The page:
Format

Send to

Choose Destination
Nature. 2017 Mar 9;543(7644):270-274. doi: 10.1038/nature21688. Epub 2017 Mar 1.

Transcription control by the ENL YEATS domain in acute leukaemia.

Author information

1
Department of Medical Oncology, Dana-Farber Cancer Institute, Boston, Massachusetts 02115, USA.
2
Division of Hematology/Oncology, Boston Children's Hospital, Boston, Massachusetts 02115, USA.
3
Department of Pediatric Oncology, Dana-Farber Cancer Institute, Boston, Massachusetts 02115, USA.
4
Harvard Stem Cell Institute, Harvard Medical School, Boston, Massachusetts 02115, USA.
5
Department of Cancer Biology, Dana-Farber Cancer Institute, Boston, Massachusetts 02115, USA.
6
Broad Institute, 7 Cambridge Center, Cambridge, Massachusetts 02142, USA.
7
McGovern Institute for Brain Research, Department of Brain and Cognitive Sciences, Department of Biological Engineering, Massachusetts Institute of Technology, Cambridge, Massachusetts 02139, USA.
8
Howard Hughes Medical Institute, Boston Children's Hospital, Boston, Massachusetts 02115, USA.
9
Department of Medicine, Harvard Medical School, Boston, Massachusetts 02115, USA.

Abstract

Recurrent chromosomal translocations producing a chimaeric MLL oncogene give rise to a highly aggressive acute leukaemia associated with poor clinical outcome. The preferential involvement of chromatin-associated factors as MLL fusion partners belies a dependency on transcription control. Despite recent progress made in targeting chromatin regulators in cancer, available therapies for this well-characterized disease remain inadequate, prompting the need to identify new targets for therapeutic intervention. Here, using unbiased CRISPR-Cas9 technology to perform a genome-scale loss-of-function screen in an MLL-AF4-positive acute leukaemia cell line, we identify ENL as an unrecognized gene that is specifically required for proliferation in vitro and in vivo. To explain the mechanistic role of ENL in leukaemia pathogenesis and dynamic transcription control, a chemical genetic strategy was developed to achieve targeted protein degradation. Acute loss of ENL suppressed the initiation and elongation of RNA polymerase II at active genes genome-wide, with pronounced effects at genes featuring a disproportionate ENL load. Notably, an intact YEATS chromatin-reader domain was essential for ENL-dependent leukaemic growth. Overall, these findings identify a dependency factor in acute leukaemia and suggest a mechanistic rationale for disrupting the YEATS domain in disease.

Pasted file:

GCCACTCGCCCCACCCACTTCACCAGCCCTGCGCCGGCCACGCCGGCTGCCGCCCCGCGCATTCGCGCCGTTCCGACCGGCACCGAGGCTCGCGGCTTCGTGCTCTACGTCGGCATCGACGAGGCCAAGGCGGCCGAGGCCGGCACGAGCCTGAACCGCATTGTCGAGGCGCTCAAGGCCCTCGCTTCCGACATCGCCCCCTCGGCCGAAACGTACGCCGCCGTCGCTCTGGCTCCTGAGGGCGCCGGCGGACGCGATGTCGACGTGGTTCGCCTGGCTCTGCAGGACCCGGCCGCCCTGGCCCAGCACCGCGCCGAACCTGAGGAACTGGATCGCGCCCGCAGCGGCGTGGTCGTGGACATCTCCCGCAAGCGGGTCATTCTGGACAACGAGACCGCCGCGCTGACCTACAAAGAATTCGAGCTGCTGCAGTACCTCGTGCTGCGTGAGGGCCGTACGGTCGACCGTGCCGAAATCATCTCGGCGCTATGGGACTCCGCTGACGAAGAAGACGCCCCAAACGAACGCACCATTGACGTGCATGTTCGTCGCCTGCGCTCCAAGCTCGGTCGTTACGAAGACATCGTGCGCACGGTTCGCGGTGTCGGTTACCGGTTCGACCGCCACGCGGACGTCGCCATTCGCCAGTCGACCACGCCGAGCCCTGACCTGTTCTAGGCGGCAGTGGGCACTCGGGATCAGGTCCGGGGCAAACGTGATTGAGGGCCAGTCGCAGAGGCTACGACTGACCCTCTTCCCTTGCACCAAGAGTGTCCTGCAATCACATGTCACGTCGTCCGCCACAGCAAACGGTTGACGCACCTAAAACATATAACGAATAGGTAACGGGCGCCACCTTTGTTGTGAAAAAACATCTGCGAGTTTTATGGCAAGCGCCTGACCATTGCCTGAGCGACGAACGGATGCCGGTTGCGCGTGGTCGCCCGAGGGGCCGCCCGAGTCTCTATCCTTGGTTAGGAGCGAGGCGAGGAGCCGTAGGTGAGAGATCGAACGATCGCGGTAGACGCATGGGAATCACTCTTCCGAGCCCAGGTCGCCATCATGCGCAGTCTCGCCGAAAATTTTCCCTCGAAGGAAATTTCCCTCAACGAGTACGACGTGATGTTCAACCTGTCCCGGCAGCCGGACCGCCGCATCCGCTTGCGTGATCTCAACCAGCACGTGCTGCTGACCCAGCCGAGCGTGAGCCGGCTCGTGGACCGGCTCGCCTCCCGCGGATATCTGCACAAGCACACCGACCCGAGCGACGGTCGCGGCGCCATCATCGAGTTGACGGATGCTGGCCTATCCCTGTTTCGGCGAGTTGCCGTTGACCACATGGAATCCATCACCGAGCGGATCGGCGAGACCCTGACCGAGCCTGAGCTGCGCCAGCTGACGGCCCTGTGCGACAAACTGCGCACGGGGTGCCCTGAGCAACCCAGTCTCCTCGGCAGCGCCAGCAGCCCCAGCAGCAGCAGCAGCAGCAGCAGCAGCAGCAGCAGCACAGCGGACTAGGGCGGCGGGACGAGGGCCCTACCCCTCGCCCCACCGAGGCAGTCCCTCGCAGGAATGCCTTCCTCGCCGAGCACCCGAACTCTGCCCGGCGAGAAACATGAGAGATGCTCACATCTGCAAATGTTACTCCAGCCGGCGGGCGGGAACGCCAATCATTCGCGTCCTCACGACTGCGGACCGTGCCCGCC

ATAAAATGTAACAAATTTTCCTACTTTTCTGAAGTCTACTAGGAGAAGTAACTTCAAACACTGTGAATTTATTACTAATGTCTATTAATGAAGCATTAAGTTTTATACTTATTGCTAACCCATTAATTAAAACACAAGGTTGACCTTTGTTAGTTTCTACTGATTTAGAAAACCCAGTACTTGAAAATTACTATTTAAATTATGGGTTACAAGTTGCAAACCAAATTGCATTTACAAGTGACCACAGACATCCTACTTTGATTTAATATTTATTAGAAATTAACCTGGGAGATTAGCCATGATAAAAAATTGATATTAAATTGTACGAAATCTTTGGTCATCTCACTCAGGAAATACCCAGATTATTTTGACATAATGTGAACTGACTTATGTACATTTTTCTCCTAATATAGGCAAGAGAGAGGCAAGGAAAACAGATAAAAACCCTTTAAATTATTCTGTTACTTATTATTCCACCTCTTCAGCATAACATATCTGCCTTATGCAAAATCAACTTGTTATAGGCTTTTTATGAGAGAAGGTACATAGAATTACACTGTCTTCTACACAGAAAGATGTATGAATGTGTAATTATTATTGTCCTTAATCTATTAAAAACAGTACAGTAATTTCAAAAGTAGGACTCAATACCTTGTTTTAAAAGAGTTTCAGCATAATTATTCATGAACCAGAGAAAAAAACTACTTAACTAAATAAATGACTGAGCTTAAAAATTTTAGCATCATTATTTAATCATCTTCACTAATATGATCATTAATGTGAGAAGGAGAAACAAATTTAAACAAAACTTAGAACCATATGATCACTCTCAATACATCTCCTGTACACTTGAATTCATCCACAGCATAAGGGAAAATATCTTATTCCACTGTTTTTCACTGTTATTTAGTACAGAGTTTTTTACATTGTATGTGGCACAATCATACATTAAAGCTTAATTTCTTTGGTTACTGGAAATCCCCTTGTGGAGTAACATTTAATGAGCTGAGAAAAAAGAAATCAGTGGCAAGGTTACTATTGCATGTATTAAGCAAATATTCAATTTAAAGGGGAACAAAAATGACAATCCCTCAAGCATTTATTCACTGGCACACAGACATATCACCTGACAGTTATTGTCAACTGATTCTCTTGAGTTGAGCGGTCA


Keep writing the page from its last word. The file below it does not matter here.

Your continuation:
PMID:
28241139
PMCID:
PMC5497220
DOI:
10.1038/nature21688
[Indexed for MEDLINE]
Free PMC Article

Publication types, MeSH terms, Substances, Grant support

Supplemental Content

Full text links

Icon for Nature Publishing Group Icon for PubMed Central
Loading ...
Support Center